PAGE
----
Posts in Government

The Campaign Against Pharma Companies Creates New Level of Uncertainty for all Patent Attorneys Re: Duty of Disclosure and Inquiry

The United States Patent and Trademark Office (USPTO) issued a Notice on the “Duties of Disclosure and Reasonable Inquiry During Examination, Reexamination, and Reissue, and for Proceedings Before the Patent Trial and Appeal Board” on July 29, 2022 (87 FR 45764-67), without a big reaction from the IP community. Patent attorneys mostly scratched their heads wondering what it means, especially as it was created in the backdrop of an attack on drug companies and drug pricing. The attack was motivated by a now largely discredited disinformation campaign by the advocacy group I-MAK (Initiative for Medicines, Access and Knowledge; an oxymoron), based on non-peer reviewed erroneous patent data analysis (see supporting false analyses by Univ. of Calif. Hastings Law School “Evergreen Drug Patent Search” and R. Feldman, “May your drug price be evergreen” J. Law and Biosciences Vol 5(3) Dec 2018, 590-647). Notwithstanding, the White House and certain members of Congress picked up I-MAK’s “Overpatented, Overpriced” faulty advocacy piece (2018; updated Sept 2022), and without checking the integrity of the data, quoted to it, and got to work.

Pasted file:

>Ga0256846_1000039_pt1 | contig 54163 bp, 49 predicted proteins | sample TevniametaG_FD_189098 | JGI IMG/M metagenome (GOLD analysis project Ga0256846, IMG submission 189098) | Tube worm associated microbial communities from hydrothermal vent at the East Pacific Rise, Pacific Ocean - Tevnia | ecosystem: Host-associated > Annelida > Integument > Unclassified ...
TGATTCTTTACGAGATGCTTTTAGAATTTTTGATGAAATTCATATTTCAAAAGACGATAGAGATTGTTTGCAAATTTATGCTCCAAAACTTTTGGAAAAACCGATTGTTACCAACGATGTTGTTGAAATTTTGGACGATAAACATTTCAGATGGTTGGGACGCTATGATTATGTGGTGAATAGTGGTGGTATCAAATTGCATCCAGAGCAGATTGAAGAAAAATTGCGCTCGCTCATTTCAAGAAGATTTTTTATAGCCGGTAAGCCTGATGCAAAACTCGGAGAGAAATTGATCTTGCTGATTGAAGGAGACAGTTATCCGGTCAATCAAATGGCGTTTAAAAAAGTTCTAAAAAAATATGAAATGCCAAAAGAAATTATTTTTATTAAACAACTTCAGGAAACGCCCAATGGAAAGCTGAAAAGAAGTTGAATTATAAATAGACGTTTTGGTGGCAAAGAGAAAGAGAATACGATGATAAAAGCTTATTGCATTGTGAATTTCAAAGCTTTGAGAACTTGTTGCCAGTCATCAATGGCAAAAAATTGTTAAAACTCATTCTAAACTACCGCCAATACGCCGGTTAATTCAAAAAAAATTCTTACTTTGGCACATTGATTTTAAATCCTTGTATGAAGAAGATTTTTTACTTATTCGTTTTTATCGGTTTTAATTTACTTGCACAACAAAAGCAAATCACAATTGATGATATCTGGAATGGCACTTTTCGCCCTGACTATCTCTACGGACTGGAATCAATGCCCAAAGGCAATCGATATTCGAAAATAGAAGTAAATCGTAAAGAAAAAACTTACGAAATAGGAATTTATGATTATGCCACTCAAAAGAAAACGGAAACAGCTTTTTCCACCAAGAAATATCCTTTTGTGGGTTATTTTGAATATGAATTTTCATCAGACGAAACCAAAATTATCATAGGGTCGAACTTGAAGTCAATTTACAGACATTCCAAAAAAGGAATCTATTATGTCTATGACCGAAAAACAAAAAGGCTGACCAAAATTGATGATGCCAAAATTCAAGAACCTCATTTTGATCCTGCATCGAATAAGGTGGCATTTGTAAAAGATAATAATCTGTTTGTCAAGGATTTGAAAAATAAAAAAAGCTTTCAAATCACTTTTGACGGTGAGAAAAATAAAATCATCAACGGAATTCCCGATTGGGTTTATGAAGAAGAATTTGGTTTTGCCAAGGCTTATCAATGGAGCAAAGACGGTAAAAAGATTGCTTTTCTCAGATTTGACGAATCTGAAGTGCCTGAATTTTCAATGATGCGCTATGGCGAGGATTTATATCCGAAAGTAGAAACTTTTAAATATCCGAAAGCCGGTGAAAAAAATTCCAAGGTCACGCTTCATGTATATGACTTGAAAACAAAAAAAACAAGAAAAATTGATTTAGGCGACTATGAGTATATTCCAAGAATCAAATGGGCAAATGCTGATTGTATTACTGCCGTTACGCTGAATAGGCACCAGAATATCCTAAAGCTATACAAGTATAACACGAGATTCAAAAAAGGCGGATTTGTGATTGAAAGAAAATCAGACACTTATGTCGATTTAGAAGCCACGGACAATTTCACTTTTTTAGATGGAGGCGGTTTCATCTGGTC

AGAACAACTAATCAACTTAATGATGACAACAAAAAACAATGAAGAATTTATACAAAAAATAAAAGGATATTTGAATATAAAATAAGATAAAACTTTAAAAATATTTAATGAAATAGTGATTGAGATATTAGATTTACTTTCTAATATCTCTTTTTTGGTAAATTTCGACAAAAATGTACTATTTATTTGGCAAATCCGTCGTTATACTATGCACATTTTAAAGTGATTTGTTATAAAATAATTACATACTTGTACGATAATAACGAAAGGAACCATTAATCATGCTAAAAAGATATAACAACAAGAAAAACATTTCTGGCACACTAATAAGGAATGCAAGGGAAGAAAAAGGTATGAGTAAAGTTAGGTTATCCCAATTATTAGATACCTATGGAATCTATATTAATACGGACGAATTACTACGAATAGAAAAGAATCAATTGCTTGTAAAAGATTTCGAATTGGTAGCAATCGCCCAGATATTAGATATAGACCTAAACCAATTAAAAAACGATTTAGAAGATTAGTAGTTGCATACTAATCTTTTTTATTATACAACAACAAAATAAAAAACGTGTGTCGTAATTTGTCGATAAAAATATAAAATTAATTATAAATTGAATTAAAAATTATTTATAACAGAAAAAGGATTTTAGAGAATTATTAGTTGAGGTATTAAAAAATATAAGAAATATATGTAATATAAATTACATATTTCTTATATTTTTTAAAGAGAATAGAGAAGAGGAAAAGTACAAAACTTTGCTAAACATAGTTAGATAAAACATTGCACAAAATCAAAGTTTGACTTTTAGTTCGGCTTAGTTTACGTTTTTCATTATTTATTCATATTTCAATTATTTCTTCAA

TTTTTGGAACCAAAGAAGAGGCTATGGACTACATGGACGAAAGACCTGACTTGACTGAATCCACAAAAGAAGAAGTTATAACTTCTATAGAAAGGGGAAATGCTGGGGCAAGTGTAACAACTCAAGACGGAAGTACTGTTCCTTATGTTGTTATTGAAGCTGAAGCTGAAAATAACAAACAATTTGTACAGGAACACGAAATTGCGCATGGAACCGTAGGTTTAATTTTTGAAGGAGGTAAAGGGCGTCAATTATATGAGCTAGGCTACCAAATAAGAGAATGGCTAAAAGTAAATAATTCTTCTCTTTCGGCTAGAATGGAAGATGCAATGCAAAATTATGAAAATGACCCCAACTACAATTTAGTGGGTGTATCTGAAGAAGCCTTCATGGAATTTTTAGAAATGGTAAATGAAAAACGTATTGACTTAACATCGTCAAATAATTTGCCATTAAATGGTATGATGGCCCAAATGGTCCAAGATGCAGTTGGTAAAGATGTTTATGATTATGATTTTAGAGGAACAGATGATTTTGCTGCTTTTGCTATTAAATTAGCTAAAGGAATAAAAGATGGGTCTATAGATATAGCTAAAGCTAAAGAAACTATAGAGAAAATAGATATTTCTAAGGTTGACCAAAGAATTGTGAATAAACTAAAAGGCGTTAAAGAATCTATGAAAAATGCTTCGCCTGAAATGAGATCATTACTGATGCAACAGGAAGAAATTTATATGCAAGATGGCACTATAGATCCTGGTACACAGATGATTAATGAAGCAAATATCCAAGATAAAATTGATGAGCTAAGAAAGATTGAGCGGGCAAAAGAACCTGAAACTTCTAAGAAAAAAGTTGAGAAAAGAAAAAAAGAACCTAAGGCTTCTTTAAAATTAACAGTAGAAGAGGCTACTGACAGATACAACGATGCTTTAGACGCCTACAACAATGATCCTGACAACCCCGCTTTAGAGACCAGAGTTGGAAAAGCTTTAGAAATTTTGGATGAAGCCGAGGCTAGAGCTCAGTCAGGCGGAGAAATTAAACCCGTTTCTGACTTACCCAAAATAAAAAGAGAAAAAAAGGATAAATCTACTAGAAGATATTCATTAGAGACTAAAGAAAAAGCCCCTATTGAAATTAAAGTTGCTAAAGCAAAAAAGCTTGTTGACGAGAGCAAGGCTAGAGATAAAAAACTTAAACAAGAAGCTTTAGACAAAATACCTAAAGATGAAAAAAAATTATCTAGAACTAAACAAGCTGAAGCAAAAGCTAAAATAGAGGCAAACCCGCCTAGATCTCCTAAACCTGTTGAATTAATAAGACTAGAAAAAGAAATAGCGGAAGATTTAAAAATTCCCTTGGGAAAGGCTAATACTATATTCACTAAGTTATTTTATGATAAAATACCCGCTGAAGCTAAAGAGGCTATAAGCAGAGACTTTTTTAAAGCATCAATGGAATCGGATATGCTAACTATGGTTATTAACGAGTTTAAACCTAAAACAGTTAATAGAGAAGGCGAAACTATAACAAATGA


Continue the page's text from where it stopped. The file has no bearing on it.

ITC Year in Review: From New ALJs to the Effects of Global Crises, 2022 was an Exciting Time for the Commission

This year was a busy one for the International Trade Commission (ITC) compared to the last few years. As of December 15, 2022, there were 56 complaints filed, compared to 50 in all of 2021. The Commission also instituted more investigations in 2022 than 2021 and has a higher number of active cases compared to last year, according to Docket Navigator as of December 7, 2022. With in-person hearings resuming, it is an exciting time at the ITC. And with the evolving landscape of venue jurisprudence in the district courts, we expect the growth to continue into 2023. This article highlights a few new developments at the ITC over the past year, as well as several important decisions.

PTAB Year in Review: Five Developments from 2022 that Shaped the Future of the Board